And yet it's OK for George Takei to say that, as far as the Left is concerned. Hell, Lena Dunham admitted to molesting her little sister (she wrote about it in her book!) and she got an HBO show and an invitation to speak at the DNC for it!  

Plus, it's just different for the left, because George Takei is a "house homo". He's one of the "good ones". The ones who behave; who say the things the Left wants their homos to say. Takei doesn't get all "uppity" like Milo does. He doesn't try to run off the Democratic plantation. Takei doesn't challenge them like Milo does on issues that matter to him, like how Islamists want him thrown off a building.

The Left only loves LGBT people as long as they learn how to behave. They love their gay stars when those stars act as mouthpieces for leftist propaganda.
Milo doesn't.
George Takei does, so it's OK for him to openly endorse man-boy love, because he has the right politics.

And that's what this whole assault on Milo is about. No one involved gives even the teenie-tiniest little baby-sized shit about "protecting children". Not even a tiny bit. It's all about the politics of Destroying Milo because he represents something three totally different groups hate him for. He represents the future.

This is a panic play by Neocon NeverTrumpers, the Establishment Media, and the SJW left.

The Neocons, angry about CPAC, were the ones who doctored the Milofootage. It was a group associated with famous NeverTrumper, Establishment Puppet, fake Presidential Candidate and Mormon "lifelong bachelor" Evan McMullin (ironic!).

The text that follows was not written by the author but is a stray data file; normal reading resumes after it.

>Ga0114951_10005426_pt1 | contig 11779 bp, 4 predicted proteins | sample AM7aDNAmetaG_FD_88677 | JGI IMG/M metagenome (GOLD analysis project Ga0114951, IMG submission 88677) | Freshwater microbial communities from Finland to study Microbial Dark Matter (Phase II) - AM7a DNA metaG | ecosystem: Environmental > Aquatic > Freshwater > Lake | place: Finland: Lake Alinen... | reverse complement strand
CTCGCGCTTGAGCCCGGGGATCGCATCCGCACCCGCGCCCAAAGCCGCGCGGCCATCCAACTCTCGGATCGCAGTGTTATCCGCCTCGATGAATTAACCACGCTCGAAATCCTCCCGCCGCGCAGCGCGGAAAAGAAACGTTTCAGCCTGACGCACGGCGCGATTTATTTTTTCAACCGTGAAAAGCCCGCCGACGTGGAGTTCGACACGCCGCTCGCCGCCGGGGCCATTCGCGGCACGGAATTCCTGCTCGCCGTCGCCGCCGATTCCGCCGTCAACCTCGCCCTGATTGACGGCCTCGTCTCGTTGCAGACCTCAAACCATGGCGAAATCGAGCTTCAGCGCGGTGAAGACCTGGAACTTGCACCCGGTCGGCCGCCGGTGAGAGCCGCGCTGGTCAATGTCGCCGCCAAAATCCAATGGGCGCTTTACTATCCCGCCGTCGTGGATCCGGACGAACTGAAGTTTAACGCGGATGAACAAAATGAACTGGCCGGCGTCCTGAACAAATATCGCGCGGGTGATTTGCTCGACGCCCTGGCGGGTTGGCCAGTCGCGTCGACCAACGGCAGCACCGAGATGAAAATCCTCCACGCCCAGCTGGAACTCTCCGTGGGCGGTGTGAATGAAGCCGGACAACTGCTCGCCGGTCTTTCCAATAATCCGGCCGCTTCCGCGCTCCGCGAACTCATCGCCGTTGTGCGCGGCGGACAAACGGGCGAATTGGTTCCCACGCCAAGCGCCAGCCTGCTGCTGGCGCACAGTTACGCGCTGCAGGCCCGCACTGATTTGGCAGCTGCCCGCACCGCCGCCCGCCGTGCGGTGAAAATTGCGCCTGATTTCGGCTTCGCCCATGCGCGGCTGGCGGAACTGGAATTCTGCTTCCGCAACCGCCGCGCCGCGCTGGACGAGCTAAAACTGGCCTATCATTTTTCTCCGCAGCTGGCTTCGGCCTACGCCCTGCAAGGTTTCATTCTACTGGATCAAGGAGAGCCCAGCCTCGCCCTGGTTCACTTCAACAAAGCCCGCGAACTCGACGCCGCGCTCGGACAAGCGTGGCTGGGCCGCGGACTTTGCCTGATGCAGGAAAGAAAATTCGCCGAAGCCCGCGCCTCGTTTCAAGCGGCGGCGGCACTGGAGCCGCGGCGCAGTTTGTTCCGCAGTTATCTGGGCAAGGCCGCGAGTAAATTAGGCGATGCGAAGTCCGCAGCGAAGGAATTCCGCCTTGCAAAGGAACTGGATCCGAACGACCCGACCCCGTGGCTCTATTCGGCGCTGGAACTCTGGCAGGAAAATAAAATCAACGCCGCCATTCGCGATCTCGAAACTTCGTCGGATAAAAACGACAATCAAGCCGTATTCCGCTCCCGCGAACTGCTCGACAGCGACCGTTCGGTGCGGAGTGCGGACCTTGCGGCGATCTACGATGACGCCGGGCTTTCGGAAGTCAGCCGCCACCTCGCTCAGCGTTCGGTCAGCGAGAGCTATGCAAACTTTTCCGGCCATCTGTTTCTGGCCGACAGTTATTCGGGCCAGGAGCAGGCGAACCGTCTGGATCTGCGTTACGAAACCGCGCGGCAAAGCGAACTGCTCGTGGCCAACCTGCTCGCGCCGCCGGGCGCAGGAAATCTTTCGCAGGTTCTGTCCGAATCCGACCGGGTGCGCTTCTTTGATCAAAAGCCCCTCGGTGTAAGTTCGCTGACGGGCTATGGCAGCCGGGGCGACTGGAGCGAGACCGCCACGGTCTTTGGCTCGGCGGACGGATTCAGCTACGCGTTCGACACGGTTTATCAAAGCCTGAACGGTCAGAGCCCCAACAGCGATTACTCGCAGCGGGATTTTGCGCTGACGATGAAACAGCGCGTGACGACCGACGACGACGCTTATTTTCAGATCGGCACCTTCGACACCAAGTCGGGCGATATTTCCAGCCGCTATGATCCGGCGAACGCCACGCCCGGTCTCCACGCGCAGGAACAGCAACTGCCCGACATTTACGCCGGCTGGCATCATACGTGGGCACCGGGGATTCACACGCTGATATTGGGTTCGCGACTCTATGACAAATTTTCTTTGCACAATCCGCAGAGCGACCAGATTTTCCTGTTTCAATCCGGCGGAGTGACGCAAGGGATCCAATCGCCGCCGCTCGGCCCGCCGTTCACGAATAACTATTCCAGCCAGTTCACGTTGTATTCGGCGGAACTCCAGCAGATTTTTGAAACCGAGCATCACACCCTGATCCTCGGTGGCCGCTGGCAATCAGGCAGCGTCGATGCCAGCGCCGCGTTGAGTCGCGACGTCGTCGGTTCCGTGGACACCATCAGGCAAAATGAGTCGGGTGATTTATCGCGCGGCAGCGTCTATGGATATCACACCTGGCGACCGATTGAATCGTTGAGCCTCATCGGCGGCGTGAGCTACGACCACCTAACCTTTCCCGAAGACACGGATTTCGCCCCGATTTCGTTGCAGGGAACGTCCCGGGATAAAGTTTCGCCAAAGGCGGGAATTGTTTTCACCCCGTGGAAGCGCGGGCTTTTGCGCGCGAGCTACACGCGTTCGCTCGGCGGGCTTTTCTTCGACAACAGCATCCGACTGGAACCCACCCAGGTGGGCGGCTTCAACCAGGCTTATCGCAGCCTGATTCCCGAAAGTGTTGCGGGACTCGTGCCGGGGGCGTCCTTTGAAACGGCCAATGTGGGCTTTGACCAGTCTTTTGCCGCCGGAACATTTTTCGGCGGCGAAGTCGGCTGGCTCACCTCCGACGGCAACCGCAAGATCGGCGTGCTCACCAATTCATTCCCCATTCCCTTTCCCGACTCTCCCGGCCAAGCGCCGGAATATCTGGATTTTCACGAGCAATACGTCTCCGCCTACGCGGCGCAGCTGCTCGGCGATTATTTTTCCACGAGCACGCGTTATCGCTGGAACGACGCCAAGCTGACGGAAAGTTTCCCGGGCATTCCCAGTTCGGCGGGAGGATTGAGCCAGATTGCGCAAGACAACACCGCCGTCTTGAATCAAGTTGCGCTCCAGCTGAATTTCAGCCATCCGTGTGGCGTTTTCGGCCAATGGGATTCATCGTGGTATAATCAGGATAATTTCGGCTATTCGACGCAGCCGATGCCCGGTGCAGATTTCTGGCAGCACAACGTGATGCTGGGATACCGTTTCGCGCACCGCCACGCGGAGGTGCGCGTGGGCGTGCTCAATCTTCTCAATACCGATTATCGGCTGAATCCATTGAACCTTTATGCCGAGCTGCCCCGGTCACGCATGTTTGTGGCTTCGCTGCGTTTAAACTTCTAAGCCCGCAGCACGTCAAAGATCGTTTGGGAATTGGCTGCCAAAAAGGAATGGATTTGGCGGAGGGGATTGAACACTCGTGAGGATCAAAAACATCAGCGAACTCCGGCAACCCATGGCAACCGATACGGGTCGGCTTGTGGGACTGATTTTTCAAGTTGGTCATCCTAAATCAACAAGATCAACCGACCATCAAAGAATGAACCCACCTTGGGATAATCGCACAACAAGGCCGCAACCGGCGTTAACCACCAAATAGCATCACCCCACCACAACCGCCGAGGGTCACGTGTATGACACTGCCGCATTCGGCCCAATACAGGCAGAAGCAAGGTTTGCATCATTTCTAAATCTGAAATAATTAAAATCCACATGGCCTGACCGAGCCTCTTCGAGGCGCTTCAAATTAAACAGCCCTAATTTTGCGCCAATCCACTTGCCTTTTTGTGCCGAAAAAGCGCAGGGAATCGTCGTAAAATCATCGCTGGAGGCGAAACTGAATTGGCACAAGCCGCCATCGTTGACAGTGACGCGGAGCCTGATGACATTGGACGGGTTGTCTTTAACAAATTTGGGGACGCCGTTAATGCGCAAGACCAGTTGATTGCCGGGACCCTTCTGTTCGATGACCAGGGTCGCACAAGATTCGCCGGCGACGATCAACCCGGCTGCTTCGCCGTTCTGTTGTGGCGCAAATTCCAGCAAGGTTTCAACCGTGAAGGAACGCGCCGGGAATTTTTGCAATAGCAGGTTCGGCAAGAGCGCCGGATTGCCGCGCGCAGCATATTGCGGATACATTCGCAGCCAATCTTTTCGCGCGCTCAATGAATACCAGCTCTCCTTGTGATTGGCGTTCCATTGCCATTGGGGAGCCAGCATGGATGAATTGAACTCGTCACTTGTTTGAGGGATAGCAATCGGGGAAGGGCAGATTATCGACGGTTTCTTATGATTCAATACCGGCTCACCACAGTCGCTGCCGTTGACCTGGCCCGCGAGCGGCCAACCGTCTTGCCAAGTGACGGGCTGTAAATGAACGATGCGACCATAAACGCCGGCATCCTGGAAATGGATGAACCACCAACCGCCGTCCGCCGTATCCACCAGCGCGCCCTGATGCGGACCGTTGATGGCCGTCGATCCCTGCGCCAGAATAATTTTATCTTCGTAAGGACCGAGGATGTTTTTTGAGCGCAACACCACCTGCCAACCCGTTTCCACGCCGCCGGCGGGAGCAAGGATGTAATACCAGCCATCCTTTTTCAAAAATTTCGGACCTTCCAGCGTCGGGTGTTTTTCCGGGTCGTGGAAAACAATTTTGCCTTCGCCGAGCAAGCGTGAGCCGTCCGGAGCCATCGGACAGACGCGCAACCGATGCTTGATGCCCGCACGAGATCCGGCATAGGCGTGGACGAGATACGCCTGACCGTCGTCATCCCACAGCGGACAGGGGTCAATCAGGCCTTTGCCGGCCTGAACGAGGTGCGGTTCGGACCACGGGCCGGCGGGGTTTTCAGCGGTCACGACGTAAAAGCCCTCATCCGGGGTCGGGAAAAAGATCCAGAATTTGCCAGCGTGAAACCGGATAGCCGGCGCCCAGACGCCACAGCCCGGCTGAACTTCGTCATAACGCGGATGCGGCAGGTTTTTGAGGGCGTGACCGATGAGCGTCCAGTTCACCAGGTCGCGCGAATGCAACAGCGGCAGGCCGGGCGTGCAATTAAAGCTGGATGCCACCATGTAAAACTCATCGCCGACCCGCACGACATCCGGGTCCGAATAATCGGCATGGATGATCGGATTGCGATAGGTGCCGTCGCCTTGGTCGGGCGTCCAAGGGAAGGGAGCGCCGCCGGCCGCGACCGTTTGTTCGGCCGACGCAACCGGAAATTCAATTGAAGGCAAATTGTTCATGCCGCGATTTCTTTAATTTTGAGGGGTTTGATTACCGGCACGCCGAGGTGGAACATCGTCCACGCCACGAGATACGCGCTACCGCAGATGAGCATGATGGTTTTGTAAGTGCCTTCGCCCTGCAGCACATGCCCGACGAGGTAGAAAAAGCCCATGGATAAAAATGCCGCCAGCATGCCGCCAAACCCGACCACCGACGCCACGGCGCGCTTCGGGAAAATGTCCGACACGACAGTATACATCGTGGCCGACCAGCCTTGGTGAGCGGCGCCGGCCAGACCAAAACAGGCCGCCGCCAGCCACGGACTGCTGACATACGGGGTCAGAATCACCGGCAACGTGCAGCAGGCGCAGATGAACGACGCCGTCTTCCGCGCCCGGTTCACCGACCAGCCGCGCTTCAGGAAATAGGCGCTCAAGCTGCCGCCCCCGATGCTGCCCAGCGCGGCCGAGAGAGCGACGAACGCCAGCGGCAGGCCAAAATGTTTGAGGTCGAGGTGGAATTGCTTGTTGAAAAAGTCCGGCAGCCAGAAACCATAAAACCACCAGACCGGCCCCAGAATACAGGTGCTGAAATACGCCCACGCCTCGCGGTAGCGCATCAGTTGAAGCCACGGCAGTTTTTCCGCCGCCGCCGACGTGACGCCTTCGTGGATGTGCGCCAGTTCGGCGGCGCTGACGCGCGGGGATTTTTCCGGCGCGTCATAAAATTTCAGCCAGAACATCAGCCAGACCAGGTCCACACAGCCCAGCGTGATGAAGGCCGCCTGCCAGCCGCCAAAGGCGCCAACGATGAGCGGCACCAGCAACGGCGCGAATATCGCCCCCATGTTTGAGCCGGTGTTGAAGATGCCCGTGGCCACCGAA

Trump's victory has ruined this group, and Breitbart and Milo were a huge part of Trump's victory.
The Establishment Media, angry about Breitbart, disseminated it the video. They know Milo has been a massive contributor to pointing out media lies.

And the Ctrl-Left, angry about Bill Maher not following the script, as well as despising Milo in general for being one of the "uppity gays" who doesn't let himself be controlled, charged in like sharks smelling blood.

The first group are on the verge of becoming extinct in the GOP; the second are losing their grip over control of information; the third, control over culture.

In all cases, Milo represents the force that has thwarted them all: young Cultural Libertarians who despise being told how to live or what to do, who don't trust the establishment, who don't really give a fuck about racism or sexism or homophobia but despise having people calling them those things to manipulate them into doing what they say, and who value Free Speech above all else.